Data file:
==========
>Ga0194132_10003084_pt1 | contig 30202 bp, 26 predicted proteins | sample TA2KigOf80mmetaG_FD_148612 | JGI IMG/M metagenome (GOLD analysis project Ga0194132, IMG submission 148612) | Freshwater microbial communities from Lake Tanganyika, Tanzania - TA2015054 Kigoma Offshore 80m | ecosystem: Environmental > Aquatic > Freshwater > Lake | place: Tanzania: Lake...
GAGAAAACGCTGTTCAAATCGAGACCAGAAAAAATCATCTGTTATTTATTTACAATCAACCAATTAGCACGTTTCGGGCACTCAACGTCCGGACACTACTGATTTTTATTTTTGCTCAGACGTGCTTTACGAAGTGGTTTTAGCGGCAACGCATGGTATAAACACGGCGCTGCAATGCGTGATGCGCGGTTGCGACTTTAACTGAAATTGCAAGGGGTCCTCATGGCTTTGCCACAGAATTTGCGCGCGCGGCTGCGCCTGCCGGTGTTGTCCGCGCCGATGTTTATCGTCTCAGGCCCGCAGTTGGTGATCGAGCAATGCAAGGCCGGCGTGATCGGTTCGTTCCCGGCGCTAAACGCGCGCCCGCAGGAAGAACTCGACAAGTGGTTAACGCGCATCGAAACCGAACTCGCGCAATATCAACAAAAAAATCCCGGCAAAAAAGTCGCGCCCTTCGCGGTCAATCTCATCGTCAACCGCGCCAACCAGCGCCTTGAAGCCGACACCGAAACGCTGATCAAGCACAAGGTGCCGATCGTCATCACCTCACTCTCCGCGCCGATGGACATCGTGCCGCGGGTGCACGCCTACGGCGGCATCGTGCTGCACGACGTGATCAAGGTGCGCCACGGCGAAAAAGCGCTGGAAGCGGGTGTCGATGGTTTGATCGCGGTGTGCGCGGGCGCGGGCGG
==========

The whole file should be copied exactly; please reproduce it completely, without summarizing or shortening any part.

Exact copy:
>Ga0194132_10003084_pt1 | contig 30202 bp, 26 predicted proteins | sample TA2KigOf80mmetaG_FD_148612 | JGI IMG/M metagenome (GOLD analysis project Ga0194132, IMG submission 148612) | Freshwater microbial communities from Lake Tanganyika, Tanzania - TA2015054 Kigoma Offshore 80m | ecosystem: Environmental > Aquatic > Freshwater > Lake | place: Tanzania: Lake...
GAGAAAACGCTGTTCAAATCGAGACCAGAAAAAATCATCTGTTATTTATTTACAATCAACCAATTAGCACGTTTCGGGCACTCAACGTCCGGACACTACTGATTTTTATTTTTGCTCAGACGTGCTTTACGAAGTGGTTTTAGCGGCAACGCATGGTATAAACACGGCGCTGCAATGCGTGATGCGCGGTTGCGACTTTAACTGAAATTGCAAGGGGTCCTCATGGCTTTGCCACAGAATTTGCGCGCGCGGCTGCGCCTGCCGGTGTTGTCCGCGCCGATGTTTATCGTCTCAGGCCCGCAGTTGGTGATCGAGCAATGCAAGGCCGGCGTGATCGGTTCGTTCCCGGCGCTAAACGCGCGCCCGCAGGAAGAACTCGACAAGTGGTTAACGCGCATCGAAACCGAACTCGCGCAATATCAACAAAAAAATCCCGGCAAAAAAGTCGCGCCCTTCGCGGTCAATCTCATCGTCAACCGCGCCAACCAGCGCCTTGAAGCCGACACCGAAACGCTGATCAAGCACAAGGTGCCGATCGTCATCACCTCACTCTCCGCGCCGATGGACATCGTGCCGCGGGTGCACGCCTACGGCGGCATCGTGCTGCACGACGTGATCAAGGTGCGCCACGGCGAAAAAGCGCTGGAAGCGGGTGTCGATGGTTTGATCGCGGTGTGCGCGGGCGCGGGCGG